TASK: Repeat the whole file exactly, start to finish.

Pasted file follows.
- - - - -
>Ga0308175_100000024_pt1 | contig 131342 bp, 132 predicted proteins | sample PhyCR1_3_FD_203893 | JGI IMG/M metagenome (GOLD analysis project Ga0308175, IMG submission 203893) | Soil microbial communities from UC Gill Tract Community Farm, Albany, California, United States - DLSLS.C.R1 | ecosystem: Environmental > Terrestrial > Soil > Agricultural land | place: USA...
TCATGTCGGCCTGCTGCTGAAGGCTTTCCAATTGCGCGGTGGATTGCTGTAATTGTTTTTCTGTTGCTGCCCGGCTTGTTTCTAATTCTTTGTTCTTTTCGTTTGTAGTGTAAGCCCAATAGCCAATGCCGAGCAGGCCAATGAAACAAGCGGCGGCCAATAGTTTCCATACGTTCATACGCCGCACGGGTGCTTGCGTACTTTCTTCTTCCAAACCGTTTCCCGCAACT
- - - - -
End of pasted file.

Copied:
>Ga0308175_100000024_pt1 | contig 131342 bp, 132 predicted proteins | sample PhyCR1_3_FD_203893 | JGI IMG/M metagenome (GOLD analysis project Ga0308175, IMG submission 203893) | Soil microbial communities from UC Gill Tract Community Farm, Albany, California, United States - DLSLS.C.R1 | ecosystem: Environmental > Terrestrial > Soil > Agricultural land | place: USA...
TCATGTCGGCCTGCTGCTGAAGGCTTTCCAATTGCGCGGTGGATTGCTGTAATTGTTTTTCTGTTGCTGCCCGGCTTGTTTCTAATTCTTTGTTCTTTTCGTTTGTAGTGTAAGCCCAATAGCCAATGCCGAGCAGGCCAATGAAACAAGCGGCGGCCAATAGTTTCCATACGTTCATACGCCGCACGGGTGCTTGCGTACTTTCTTCTTCCAAACCGTTTCCCGCAACT